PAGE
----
The baseline data showed that 60% of the personnel were autoclaving hand equipment when handling many patients compared with 77% of the dental staff in Canada and 92.5 % in the USA. Some of the personnel were not sterilizing handpieces in between patients because they were practicing old guidelines, which considered disinfecting handpieces between patients an unacceptable practice, and were not updated. In addition, the staff thought that multiple sterilizations of handpieces would cause damage to the turbines.

Post-intervention results showed significant improvements in compliance with the fifth key indicator, where 100% of the participants sterilized handpieces between patients. That was a result of educating the staff about the risks associated with such practice on patient safety.

Other factors improved compliance with decontamination practice

The project revealed that implementing other factors in addition to education showed improvements in compliance with guidelines. Providing necessary recourses to achieve best practices during the project implementation increased compliance with the guidelines. Furthermore, providing enough time for the staff to practice good decontamination by allowing them to work only in dental clinics instead of doing other jobs improved the compliance. This was supported by the literature review. Some components of the review suggest that attention must be paid to some factors that might not be considered in the initial planning of educational programs intended to bring behavioral change. Some of the factors could be important in predisposing, enforcing, and/or enabling behavioral change (Creedon, SA, 2006).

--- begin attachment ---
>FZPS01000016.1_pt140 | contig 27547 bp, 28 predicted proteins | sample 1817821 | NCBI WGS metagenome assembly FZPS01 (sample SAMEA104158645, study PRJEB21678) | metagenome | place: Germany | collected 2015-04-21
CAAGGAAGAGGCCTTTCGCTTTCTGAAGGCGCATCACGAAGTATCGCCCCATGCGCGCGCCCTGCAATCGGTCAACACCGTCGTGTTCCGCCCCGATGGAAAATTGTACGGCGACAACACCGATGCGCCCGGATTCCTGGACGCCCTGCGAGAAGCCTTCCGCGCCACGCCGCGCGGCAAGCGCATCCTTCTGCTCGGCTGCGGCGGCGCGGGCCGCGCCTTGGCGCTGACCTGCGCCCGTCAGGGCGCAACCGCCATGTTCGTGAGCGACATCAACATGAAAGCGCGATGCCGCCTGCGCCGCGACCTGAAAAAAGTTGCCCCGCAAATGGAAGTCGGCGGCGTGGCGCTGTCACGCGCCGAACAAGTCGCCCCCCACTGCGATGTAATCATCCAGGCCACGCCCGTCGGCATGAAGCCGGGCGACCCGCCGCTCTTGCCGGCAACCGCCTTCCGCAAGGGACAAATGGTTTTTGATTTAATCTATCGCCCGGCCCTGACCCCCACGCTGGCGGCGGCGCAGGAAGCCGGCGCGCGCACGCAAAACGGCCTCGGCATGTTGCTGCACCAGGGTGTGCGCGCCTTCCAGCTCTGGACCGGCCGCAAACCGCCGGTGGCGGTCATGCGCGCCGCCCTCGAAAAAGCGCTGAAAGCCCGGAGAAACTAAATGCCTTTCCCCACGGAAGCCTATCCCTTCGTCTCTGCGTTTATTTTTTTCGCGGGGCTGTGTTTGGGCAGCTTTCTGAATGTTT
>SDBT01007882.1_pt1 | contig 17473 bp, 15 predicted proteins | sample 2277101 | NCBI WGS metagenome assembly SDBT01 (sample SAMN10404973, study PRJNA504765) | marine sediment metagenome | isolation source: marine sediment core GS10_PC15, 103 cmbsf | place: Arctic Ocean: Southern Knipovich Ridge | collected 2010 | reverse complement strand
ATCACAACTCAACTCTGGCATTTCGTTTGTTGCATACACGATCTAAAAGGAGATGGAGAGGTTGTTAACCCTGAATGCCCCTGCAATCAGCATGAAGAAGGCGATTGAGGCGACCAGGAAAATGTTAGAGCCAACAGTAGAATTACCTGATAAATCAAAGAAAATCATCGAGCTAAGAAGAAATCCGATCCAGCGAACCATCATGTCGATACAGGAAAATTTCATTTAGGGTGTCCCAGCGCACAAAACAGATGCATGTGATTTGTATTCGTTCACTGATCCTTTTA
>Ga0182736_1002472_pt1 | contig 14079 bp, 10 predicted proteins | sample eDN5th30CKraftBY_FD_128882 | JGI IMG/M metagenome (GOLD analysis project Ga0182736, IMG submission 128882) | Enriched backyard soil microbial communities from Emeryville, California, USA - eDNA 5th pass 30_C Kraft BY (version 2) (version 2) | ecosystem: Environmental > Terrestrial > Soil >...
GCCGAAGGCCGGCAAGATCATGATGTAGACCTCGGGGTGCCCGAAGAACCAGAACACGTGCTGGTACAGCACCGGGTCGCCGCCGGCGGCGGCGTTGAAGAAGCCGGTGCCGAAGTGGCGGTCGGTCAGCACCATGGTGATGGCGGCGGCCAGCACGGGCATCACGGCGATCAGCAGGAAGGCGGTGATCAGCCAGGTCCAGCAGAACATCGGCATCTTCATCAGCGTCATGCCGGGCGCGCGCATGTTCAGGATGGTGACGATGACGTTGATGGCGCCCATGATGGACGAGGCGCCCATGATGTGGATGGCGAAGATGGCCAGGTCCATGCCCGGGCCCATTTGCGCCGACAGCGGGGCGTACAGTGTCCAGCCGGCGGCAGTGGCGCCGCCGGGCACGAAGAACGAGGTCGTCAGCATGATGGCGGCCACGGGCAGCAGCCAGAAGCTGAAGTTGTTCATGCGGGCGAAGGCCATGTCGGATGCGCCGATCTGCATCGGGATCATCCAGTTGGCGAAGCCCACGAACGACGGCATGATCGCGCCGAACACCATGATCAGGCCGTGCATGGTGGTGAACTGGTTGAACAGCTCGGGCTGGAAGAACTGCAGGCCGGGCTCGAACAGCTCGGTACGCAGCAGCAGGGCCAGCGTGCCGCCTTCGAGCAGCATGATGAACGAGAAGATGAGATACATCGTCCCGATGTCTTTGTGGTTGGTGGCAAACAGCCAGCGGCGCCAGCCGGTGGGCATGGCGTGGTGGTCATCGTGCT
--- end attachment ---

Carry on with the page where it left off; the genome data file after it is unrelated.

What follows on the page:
Limitations of the project

Despite improvements in decontamination practices observed, a number of limitations were present in this study. First, due to limited time and budget, the study sample of dental assistants was small. This limited the power to make conclusions about the population. Second, a two-month follow-up period was not enough time to examine longer-term benefits. The sample was recruited from five dental assistants chosen for convenience. Thus, the findings cannot be generalized to all dental assistants working in PHC. Third, the method of measuring compliance was observing staff during practice. The effect of being monitored could improve compliance. However, the presence of the observer on a daily basis in the centers where the staff worked and conducting sudden several observational visits (3 to 4 visits) each visit with one-hour observation could overcome this limitation. Finally, because the intervention was multidimensional, it was difficult to assess the parts of the program that were the most effective.

To prevent a return to pre-intervention competency, the team will repeat the entire program at 6 -month intervals and administer it to new staff. In addition, the team will continue to monitor the staff compliance every month to identify any poor practices that would necessitate additional interventions.

Recommendations

Based on the findings of the project the following recommendations are made: